Carlos Rivera: Passion Project

Lawyers know better than anyone that it’s often the details that count the most. Carlos Rivera, director of dining services for CulinArt at Cadwalader, Wickersham & Taft, a New York City law firm, uses the same dedication to the little things to serve the firm’s 750 employees.

“He’s dedicated with the details,” says Victor Parise, executive chef. “He’s constantly on top of problems and he’s proactive. More than anything he’s great with the customers. He knows every person by name.”

Retail-minded: One of the biggest changes Rivera brought to Cadwalader was a retail mindset. Before joining CulinArt, Rivera worked at New York City’s Fifth Avenue Epicure, a 3,000 square-foot gourmet market, so he was well-versed in the retail side of the business.

“When I joined CulinArt in 2002, it was my first experience with corporate dining,” Rivera says. “To some extent, I never knew this side of the business even existed. I brought a retail approach to the operation and everything started growing. Seven years ago there was this mentality in a corporate environment that the food was never as good as outside. We started offering more restaurant-style foods and more exhibition cooking, as well as working to get the customers more involved. Everything just grew from there.”

Rivera says he learned quickly that corporate foodservice depended on how well he knew his customers, so he made it a priority to be as involved with his customers and clients as possible. That includes lunching with partners and developing an intranet menu.

“If there is one way that you can always beat your competitors, it’s in service,” Rivera says. “We’re pretty much marketing the same products, but when you can really go the extra mile and understand what your customers’ needs are, then you can be successful. Corporate was pretty much identifying what the culture is, and saying, ‘OK, this is a law firm. How does a law firm work?’ There are 90 partners and I lunch with them pretty often. I pretty much know them on a personal level. I know their area of practice. It’s almost like how their secretaries know how they work, but from my end its always, ‘what can I do to make your life easier?’”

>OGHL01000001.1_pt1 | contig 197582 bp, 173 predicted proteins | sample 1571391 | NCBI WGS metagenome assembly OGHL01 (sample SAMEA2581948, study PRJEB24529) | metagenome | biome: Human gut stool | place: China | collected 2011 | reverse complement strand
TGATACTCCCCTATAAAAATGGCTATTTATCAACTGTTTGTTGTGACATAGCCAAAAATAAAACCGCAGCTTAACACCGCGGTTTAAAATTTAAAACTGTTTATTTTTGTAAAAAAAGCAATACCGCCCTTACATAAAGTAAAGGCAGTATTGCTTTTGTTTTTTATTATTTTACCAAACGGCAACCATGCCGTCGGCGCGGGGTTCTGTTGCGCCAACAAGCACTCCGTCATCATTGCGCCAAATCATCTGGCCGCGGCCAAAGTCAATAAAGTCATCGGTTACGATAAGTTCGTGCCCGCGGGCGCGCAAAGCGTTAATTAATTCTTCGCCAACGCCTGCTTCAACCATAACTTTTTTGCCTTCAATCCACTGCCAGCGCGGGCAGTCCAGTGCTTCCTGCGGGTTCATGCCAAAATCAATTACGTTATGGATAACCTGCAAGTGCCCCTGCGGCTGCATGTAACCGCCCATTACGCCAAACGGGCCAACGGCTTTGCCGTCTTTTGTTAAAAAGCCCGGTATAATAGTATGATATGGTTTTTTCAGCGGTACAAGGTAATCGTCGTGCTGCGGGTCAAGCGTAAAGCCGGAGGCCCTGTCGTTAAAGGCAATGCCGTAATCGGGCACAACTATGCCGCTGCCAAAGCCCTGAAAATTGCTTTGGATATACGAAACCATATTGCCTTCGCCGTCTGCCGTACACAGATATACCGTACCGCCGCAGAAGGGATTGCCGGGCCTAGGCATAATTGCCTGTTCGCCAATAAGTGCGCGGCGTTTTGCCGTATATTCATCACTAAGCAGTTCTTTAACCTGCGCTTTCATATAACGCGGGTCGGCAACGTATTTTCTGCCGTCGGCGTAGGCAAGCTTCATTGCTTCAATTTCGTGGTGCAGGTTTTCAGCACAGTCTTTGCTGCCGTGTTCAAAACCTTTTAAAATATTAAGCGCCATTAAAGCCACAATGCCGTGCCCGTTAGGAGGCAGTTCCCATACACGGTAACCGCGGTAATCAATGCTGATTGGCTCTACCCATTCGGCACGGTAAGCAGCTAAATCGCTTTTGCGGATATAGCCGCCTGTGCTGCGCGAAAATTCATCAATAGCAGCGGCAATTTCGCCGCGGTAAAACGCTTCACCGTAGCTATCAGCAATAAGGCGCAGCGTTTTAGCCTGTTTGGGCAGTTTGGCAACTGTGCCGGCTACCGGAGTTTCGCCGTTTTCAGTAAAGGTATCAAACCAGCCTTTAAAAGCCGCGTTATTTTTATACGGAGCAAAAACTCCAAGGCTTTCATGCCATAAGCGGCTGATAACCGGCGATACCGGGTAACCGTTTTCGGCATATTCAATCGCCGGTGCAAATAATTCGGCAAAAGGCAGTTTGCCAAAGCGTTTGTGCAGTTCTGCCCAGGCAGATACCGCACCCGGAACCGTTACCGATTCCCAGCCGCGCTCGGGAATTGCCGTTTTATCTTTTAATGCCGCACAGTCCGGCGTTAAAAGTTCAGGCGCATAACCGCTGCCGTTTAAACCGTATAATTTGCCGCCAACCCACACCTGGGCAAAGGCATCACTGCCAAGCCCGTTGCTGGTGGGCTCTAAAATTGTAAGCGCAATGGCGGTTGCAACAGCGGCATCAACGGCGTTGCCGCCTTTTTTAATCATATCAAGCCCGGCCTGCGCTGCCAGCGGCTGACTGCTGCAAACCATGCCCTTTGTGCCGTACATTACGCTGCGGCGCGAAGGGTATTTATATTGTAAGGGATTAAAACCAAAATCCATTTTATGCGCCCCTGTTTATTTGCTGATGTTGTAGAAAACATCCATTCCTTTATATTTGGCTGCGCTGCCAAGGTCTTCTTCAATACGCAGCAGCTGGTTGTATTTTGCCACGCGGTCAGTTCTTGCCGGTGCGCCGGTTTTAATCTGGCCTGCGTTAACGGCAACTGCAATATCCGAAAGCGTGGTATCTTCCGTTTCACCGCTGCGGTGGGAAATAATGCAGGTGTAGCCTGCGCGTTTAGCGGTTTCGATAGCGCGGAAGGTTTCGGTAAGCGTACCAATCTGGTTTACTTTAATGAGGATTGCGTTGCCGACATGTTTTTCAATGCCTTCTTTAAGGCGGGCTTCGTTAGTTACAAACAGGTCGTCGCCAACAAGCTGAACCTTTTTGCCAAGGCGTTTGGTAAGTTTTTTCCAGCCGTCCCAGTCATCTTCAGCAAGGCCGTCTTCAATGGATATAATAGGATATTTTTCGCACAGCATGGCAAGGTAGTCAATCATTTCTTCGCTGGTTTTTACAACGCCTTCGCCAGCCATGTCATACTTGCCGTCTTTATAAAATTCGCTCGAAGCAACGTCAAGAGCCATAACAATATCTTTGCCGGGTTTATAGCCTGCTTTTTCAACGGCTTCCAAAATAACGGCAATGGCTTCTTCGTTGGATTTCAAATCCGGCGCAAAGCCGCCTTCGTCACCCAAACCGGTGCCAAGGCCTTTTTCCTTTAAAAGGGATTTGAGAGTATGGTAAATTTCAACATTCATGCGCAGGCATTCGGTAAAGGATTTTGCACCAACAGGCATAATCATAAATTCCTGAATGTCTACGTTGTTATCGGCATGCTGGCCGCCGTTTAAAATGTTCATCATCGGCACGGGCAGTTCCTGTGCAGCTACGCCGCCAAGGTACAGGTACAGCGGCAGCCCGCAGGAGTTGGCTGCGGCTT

His efforts have resulted in an 80% participation rate, up from 60% when he first came to the account.

“Our participation rate has stayed at about 80% since I came here and I think that’s a good indicator that our clients and customers are not going out to eat,” Rivera says. “That was a very big thing for the firm: How can we keep everybody here? Before I came here, I believe there was not much communication between the dining room and the clients. We’ve worked very hard to establish a relationship where we really get our customers involved in our menus.”

Rivera says he values customer input on events such as the themes for cocktail mixers his department puts on, as well as for the annual holiday party that they recently took over.

“We do about 50 cocktail events per year,” Rivera says. “We actually get our customers to give a theme. For instance, if we have a customer who went to Italy and saw something there, then we get all the information from them and we try to create from that. We’ve also had the opportunity to do the in-house holiday party, which they used to take outside. We’re talking 900 people [employees from the firm’s Washington, D.C. and Charlotte, N.C. offices attend too]. It’s an extravaganza like you cannot believe. Even in this environment, I’d be lying to you if I said we were thriving, but we’re definitely holding our own. I believe the efforts we put into this approach from the beginning when everything was economically sound has really paid off. Now our customers know they have a good deal and they feel good about eating with us.”